The Rosary and the Virgin Mary in Mexico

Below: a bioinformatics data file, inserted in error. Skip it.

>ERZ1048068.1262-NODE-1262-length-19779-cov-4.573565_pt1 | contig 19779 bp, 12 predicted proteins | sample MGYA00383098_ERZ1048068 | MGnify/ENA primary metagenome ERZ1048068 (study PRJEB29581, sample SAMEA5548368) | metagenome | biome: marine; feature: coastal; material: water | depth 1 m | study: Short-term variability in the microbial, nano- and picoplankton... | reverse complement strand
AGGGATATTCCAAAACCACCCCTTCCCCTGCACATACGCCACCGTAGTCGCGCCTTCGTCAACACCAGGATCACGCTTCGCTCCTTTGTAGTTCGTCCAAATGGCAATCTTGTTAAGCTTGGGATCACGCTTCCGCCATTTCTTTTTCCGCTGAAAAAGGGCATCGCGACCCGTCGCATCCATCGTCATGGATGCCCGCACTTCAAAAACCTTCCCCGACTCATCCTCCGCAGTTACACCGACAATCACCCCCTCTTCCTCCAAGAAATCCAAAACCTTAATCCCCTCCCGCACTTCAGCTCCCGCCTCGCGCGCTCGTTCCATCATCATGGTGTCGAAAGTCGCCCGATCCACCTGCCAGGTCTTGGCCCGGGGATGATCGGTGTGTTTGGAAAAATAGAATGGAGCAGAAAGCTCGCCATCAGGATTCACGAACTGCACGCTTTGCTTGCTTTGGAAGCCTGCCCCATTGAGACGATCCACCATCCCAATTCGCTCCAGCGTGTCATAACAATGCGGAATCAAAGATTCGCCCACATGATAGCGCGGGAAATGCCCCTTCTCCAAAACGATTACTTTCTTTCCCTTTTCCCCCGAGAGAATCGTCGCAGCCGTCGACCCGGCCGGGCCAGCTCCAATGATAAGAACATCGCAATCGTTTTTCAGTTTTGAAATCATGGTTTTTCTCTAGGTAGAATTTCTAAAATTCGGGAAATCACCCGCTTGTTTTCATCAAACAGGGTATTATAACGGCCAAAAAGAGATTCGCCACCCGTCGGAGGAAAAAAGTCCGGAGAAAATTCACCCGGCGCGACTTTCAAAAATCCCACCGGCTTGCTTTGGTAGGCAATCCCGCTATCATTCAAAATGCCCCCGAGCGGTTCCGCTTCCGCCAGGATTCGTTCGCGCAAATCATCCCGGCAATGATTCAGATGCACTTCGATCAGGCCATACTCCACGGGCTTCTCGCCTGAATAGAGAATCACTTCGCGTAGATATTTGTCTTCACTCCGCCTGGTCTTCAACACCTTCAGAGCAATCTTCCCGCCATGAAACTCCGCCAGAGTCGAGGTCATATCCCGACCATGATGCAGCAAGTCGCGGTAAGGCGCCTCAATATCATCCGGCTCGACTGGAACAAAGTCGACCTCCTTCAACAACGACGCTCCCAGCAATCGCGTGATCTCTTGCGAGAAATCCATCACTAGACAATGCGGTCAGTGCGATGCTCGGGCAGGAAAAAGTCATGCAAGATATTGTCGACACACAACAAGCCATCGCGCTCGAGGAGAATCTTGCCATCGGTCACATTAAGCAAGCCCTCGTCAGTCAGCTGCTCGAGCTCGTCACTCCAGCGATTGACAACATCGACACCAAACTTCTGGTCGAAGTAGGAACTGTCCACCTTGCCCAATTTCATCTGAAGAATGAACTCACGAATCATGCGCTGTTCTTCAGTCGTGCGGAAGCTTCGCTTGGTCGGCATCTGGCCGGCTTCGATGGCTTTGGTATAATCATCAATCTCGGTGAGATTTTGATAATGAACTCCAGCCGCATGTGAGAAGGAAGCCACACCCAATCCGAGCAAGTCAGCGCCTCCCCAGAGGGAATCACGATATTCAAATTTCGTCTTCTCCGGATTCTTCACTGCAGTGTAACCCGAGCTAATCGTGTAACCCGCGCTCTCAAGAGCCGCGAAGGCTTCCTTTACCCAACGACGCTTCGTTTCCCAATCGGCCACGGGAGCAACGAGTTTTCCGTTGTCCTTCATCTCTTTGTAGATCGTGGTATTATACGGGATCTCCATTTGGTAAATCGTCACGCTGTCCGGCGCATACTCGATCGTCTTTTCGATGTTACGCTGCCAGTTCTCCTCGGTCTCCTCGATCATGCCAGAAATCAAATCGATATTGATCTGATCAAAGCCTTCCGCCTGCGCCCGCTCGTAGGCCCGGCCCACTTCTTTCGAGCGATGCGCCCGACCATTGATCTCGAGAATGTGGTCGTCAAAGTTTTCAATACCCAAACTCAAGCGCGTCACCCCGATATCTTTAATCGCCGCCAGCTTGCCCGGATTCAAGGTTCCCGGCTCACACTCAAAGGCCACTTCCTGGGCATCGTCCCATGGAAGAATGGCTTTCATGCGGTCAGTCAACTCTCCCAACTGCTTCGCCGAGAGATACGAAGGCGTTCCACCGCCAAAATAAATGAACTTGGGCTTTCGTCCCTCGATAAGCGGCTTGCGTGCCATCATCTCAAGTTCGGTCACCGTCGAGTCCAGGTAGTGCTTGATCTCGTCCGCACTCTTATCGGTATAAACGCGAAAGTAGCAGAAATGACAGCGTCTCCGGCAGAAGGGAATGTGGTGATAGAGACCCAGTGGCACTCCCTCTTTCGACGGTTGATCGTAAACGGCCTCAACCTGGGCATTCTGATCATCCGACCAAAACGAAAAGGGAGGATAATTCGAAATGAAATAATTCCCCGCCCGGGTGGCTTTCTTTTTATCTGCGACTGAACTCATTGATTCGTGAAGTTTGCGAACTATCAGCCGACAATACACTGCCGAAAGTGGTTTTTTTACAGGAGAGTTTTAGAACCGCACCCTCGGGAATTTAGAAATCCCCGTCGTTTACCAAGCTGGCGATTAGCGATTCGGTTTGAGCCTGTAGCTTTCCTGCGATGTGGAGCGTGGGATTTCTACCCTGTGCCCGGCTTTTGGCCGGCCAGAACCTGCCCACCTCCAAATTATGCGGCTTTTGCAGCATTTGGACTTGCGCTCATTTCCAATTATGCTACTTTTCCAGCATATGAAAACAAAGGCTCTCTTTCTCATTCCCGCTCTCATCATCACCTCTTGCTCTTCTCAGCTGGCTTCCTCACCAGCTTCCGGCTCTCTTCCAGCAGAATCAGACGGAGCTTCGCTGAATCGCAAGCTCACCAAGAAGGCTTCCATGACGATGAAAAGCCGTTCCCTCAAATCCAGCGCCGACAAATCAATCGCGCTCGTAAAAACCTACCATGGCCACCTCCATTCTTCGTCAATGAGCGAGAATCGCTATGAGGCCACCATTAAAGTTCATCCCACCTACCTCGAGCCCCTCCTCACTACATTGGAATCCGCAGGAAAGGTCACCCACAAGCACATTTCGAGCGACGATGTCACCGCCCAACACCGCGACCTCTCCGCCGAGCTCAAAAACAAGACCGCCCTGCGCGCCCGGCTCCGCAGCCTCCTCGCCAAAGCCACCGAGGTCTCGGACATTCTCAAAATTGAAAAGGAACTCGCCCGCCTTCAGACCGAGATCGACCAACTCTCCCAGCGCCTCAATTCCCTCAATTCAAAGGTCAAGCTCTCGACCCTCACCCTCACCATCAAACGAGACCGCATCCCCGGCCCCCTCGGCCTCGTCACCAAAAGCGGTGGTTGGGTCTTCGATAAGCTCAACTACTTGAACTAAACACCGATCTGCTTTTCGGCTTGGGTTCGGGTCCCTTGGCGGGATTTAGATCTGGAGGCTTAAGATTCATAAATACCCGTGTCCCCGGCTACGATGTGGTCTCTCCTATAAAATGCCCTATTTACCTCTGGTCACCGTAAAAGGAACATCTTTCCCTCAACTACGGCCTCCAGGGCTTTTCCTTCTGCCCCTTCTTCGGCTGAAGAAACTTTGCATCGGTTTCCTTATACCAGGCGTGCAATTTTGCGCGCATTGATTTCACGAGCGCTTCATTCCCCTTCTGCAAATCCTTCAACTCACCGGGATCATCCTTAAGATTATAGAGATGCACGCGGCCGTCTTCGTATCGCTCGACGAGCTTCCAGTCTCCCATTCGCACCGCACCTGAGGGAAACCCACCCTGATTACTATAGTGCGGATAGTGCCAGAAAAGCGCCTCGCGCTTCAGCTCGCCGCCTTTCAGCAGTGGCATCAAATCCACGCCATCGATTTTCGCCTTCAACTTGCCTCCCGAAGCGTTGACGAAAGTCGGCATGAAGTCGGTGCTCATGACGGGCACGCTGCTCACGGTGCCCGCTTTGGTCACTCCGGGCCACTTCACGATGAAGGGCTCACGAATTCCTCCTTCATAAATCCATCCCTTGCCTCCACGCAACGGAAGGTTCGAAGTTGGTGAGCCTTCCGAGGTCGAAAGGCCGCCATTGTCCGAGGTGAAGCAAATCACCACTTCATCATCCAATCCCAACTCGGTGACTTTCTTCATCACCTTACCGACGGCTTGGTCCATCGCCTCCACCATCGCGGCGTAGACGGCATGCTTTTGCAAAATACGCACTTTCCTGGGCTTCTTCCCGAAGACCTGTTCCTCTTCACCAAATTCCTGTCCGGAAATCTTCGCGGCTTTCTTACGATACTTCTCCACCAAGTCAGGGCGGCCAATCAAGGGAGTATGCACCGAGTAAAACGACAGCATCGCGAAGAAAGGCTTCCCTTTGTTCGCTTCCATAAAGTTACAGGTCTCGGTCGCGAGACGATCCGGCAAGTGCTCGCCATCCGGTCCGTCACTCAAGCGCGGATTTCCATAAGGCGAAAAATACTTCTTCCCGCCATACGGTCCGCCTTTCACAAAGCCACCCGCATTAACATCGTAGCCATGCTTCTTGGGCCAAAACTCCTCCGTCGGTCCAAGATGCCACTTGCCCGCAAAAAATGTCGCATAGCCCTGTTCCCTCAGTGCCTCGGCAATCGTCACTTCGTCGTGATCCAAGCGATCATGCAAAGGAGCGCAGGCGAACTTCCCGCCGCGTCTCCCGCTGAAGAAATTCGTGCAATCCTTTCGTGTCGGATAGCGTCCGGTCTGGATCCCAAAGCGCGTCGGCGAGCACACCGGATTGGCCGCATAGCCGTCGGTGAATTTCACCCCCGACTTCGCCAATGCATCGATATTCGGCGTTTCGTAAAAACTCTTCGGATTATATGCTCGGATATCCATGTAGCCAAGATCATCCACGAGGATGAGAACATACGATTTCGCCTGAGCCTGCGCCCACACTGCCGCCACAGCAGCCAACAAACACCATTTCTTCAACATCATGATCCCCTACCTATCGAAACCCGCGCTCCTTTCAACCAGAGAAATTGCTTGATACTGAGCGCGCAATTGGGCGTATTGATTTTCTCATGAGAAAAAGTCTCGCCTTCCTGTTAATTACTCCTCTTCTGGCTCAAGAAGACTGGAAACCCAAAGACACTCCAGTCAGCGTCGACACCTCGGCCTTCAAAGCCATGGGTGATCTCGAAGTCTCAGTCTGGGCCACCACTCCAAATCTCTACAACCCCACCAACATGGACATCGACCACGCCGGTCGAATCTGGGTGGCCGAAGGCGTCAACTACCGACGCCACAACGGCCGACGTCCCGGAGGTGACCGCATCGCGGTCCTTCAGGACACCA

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During the last quarter of the nineteenth century and first thirty years of the twentieth, the Catholic laity was encouraged to pray and meditate on the mysteries of the Rosary to remedy perceived evils caused by the ideology of modernity, understood by devout Catholics as a threat to the well-being of humanity due to its attacks on the Catholic Church in Europe and the Western Hemisphere. Though the physical rosary is associated with the meditation on the events of Mary’s life and their connection to the earthly life of Christ, her son, Catholics also consider it a spiritual weapon to implore God’s intercession in worldly affairs, in favor of the mystical body of the Catholic Church. Beginning in 1883, when Leo XIII issued the first of a series of Encyclicals that encouraged Catholics to pray and meditate on the beads to 1929, when the Mexican movement of the Cristeros ended, the papacy asked its constituents to use the Rosary to defend the Church from the onslaught of the state in a series of civil movements that were vindicated as Just Wars against a secular state that acted as an enemy of its citizenry. Among Catholics who heeded the call were Mexicans, who used the Rosary to petition the Virgin and God to help them overthrow the Mexican government led by Plutarco Elías Calles.